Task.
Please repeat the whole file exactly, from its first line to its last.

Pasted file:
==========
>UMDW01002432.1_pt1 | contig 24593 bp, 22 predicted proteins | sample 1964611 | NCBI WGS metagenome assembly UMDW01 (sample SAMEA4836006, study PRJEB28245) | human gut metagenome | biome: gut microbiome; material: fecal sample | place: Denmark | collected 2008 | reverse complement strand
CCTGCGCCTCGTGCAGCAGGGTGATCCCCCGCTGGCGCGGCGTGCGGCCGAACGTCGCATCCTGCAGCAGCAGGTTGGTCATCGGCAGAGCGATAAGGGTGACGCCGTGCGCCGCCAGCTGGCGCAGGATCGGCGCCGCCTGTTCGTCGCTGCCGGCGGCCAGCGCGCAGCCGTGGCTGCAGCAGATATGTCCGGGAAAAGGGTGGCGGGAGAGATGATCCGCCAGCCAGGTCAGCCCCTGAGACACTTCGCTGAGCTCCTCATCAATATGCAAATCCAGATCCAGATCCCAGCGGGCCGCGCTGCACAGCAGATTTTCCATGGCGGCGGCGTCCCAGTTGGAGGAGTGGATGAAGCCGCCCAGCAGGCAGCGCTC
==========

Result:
>UMDW01002432.1_pt1 | contig 24593 bp, 22 predicted proteins | sample 1964611 | NCBI WGS metagenome assembly UMDW01 (sample SAMEA4836006, study PRJEB28245) | human gut metagenome | biome: gut microbiome; material: fecal sample | place: Denmark | collected 2008 | reverse complement strand
CCTGCGCCTCGTGCAGCAGGGTGATCCCCCGCTGGCGCGGCGTGCGGCCGAACGTCGCATCCTGCAGCAGCAGGTTGGTCATCGGCAGAGCGATAAGGGTGACGCCGTGCGCCGCCAGCTGGCGCAGGATCGGCGCCGCCTGTTCGTCGCTGCCGGCGGCCAGCGCGCAGCCGTGGCTGCAGCAGATATGTCCGGGAAAAGGGTGGCGGGAGAGATGATCCGCCAGCCAGGTCAGCCCCTGAGACACTTCGCTGAGCTCCTCATCAATATGCAAATCCAGATCCAGATCCCAGCGGGCCGCGCTGCACAGCAGATTTTCCATGGCGGCGGCGTCCCAGTTGGAGGAGTGGATGAAGCCGCCCAGCAGGCAGCGCTC